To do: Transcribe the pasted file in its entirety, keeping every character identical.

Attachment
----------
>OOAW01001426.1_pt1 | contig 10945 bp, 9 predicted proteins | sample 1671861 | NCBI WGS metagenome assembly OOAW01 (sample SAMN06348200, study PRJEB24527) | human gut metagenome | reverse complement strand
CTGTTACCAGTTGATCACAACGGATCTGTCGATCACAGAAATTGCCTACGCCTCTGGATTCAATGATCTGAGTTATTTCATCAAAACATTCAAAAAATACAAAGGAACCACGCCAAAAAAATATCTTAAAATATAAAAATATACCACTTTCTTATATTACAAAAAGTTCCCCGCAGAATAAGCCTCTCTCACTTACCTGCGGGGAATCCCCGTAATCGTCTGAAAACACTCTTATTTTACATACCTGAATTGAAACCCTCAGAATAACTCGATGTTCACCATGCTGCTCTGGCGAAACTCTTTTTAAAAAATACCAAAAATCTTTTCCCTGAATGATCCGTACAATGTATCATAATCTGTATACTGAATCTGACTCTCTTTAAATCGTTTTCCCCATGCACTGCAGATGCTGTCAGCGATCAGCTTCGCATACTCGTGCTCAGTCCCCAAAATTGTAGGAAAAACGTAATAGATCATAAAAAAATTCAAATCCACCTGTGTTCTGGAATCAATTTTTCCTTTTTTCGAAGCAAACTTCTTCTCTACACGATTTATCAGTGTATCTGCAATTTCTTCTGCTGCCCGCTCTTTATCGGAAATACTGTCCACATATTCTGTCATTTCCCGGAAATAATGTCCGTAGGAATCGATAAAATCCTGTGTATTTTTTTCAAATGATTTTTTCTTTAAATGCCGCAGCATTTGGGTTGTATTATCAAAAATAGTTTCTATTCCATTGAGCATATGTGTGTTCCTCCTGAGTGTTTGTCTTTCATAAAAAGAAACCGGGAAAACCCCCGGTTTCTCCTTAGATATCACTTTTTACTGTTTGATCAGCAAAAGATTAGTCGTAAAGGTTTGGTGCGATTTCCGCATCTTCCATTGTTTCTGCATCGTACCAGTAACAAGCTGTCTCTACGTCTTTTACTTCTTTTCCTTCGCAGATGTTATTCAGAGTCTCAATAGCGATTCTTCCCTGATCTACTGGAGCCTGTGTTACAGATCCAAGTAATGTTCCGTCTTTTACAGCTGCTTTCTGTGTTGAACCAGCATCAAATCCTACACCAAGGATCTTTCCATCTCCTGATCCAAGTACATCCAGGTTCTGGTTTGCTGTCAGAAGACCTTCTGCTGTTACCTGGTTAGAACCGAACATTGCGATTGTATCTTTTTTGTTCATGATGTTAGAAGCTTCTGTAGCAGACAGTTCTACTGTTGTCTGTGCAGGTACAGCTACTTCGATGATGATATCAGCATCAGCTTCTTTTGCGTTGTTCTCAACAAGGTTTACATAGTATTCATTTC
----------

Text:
>OOAW01001426.1_pt1 | contig 10945 bp, 9 predicted proteins | sample 1671861 | NCBI WGS metagenome assembly OOAW01 (sample SAMN06348200, study PRJEB24527) | human gut metagenome | reverse complement strand
CTGTTACCAGTTGATCACAACGGATCTGTCGATCACAGAAATTGCCTACGCCTCTGGATTCAATGATCTGAGTTATTTCATCAAAACATTCAAAAAATACAAAGGAACCACGCCAAAAAAATATCTTAAAATATAAAAATATACCACTTTCTTATATTACAAAAAGTTCCCCGCAGAATAAGCCTCTCTCACTTACCTGCGGGGAATCCCCGTAATCGTCTGAAAACACTCTTATTTTACATACCTGAATTGAAACCCTCAGAATAACTCGATGTTCACCATGCTGCTCTGGCGAAACTCTTTTTAAAAAATACCAAAAATCTTTTCCCTGAATGATCCGTACAATGTATCATAATCTGTATACTGAATCTGACTCTCTTTAAATCGTTTTCCCCATGCACTGCAGATGCTGTCAGCGATCAGCTTCGCATACTCGTGCTCAGTCCCCAAAATTGTAGGAAAAACGTAATAGATCATAAAAAAATTCAAATCCACCTGTGTTCTGGAATCAATTTTTCCTTTTTTCGAAGCAAACTTCTTCTCTACACGATTTATCAGTGTATCTGCAATTTCTTCTGCTGCCCGCTCTTTATCGGAAATACTGTCCACATATTCTGTCATTTCCCGGAAATAATGTCCGTAGGAATCGATAAAATCCTGTGTATTTTTTTCAAATGATTTTTTCTTTAAATGCCGCAGCATTTGGGTTGTATTATCAAAAATAGTTTCTATTCCATTGAGCATATGTGTGTTCCTCCTGAGTGTTTGTCTTTCATAAAAAGAAACCGGGAAAACCCCCGGTTTCTCCTTAGATATCACTTTTTACTGTTTGATCAGCAAAAGATTAGTCGTAAAGGTTTGGTGCGATTTCCGCATCTTCCATTGTTTCTGCATCGTACCAGTAACAAGCTGTCTCTACGTCTTTTACTTCTTTTCCTTCGCAGATGTTATTCAGAGTCTCAATAGCGATTCTTCCCTGATCTACTGGAGCCTGTGTTACAGATCCAAGTAATGTTCCGTCTTTTACAGCTGCTTTCTGTGTTGAACCAGCATCAAATCCTACACCAAGGATCTTTCCATCTCCTGATCCAAGTACATCCAGGTTCTGGTTTGCTGTCAGAAGACCTTCTGCTGTTACCTGGTTAGAACCGAACATTGCGATTGTATCTTTTTTGTTCATGATGTTAGAAGCTTCTGTAGCAGACAGTTCTACTGTTGTCTGTGCAGGTACAGCTACTTCGATGATGATATCAGCATCAGCTTCTTTTGCGTTGTTCTCAACAAGGTTTACATAGTATTCATTTC